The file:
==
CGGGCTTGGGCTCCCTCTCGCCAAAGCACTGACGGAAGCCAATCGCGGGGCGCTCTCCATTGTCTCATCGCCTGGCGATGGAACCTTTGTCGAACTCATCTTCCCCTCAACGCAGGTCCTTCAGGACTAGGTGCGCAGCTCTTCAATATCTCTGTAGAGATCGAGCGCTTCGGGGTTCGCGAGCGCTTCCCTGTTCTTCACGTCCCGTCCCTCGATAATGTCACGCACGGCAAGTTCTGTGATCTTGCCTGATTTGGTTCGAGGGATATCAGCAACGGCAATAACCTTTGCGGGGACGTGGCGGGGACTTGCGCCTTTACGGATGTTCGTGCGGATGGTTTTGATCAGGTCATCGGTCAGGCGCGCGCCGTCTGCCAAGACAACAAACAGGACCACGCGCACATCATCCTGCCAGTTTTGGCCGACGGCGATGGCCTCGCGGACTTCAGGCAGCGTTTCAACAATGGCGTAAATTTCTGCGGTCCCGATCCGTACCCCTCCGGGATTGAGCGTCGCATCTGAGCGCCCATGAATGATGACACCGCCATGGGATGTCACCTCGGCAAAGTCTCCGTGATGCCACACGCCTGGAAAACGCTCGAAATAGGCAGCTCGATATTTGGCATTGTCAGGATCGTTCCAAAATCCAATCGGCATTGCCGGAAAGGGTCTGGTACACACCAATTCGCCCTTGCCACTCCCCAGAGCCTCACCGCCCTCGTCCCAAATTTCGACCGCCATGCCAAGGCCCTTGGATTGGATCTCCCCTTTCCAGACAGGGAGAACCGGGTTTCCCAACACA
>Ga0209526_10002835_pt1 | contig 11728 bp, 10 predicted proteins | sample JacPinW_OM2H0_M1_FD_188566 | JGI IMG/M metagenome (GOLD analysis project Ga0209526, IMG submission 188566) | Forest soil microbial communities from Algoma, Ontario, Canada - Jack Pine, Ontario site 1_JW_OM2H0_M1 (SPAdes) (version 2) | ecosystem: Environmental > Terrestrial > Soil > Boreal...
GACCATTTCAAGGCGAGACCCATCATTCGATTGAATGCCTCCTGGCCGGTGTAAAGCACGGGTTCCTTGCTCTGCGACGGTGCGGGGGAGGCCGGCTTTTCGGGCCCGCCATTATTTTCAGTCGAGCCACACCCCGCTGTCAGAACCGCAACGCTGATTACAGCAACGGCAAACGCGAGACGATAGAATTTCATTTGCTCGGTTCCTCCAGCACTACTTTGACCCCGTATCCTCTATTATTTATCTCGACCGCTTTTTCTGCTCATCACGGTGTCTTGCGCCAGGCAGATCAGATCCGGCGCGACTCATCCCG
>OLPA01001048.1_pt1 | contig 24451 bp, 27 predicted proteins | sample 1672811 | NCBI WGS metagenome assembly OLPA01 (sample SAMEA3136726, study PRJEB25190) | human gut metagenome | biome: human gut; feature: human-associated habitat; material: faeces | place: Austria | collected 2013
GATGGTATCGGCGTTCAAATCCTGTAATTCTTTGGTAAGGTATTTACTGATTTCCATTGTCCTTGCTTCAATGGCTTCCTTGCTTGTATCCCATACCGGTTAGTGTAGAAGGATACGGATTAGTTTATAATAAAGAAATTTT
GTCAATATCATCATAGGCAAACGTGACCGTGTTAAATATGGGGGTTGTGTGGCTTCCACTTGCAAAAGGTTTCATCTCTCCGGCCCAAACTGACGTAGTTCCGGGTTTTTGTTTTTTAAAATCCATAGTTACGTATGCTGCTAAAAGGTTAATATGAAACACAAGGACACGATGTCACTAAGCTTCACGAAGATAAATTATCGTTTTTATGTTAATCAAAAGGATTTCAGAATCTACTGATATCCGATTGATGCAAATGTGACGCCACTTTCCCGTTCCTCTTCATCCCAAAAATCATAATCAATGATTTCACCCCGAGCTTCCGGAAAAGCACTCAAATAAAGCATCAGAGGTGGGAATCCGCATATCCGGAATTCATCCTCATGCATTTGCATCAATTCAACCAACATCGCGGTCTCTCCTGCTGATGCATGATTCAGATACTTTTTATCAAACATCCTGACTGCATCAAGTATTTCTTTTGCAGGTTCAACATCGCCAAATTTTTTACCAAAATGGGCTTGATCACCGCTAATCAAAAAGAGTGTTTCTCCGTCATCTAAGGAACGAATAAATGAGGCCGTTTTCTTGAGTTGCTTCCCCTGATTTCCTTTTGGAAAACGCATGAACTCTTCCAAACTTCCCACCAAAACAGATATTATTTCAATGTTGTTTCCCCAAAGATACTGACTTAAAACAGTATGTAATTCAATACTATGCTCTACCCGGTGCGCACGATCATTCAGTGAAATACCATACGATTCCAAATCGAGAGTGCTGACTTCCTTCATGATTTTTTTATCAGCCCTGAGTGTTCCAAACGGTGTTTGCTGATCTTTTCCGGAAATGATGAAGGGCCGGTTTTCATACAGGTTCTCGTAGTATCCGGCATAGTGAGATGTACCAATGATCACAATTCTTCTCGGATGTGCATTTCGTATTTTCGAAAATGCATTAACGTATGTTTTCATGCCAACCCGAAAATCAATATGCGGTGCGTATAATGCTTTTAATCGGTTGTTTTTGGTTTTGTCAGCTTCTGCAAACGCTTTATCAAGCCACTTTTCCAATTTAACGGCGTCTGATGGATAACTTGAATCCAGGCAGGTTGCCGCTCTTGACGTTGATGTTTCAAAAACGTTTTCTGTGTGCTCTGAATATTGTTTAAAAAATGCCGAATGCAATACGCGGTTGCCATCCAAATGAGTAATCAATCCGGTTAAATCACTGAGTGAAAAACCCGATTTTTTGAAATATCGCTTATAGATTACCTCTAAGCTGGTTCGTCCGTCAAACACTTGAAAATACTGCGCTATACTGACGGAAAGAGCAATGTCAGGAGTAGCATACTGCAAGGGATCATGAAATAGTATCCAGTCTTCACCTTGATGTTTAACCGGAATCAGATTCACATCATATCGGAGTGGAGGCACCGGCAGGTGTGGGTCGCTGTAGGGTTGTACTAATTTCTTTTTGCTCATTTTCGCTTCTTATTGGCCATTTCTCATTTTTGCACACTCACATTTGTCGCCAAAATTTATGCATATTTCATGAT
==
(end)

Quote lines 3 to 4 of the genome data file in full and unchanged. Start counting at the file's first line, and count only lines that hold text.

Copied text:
GACCATTTCAAGGCGAGACCCATCATTCGATTGAATGCCTCCTGGCCGGTGTAAAGCACGGGTTCCTTGCTCTGCGACGGTGCGGGGGAGGCCGGCTTTTCGGGCCCGCCATTATTTTCAGTCGAGCCACACCCCGCTGTCAGAACCGCAACGCTGATTACAGCAACGGCAAACGCGAGACGATAGAATTTCATTTGCTCGGTTCCTCCAGCACTACTTTGACCCCGTATCCTCTATTATTTATCTCGACCGCTTTTTCTGCTCATCACGGTGTCTTGCGCCAGGCAGATCAGATCCGGCGCGACTCATCCCG
>OLPA01001048.1_pt1 | contig 24451 bp, 27 predicted proteins | sample 1672811 | NCBI WGS metagenome assembly OLPA01 (sample SAMEA3136726, study PRJEB25190) | human gut metagenome | biome: human gut; feature: human-associated habitat; material: faeces | place: Austria | collected 2013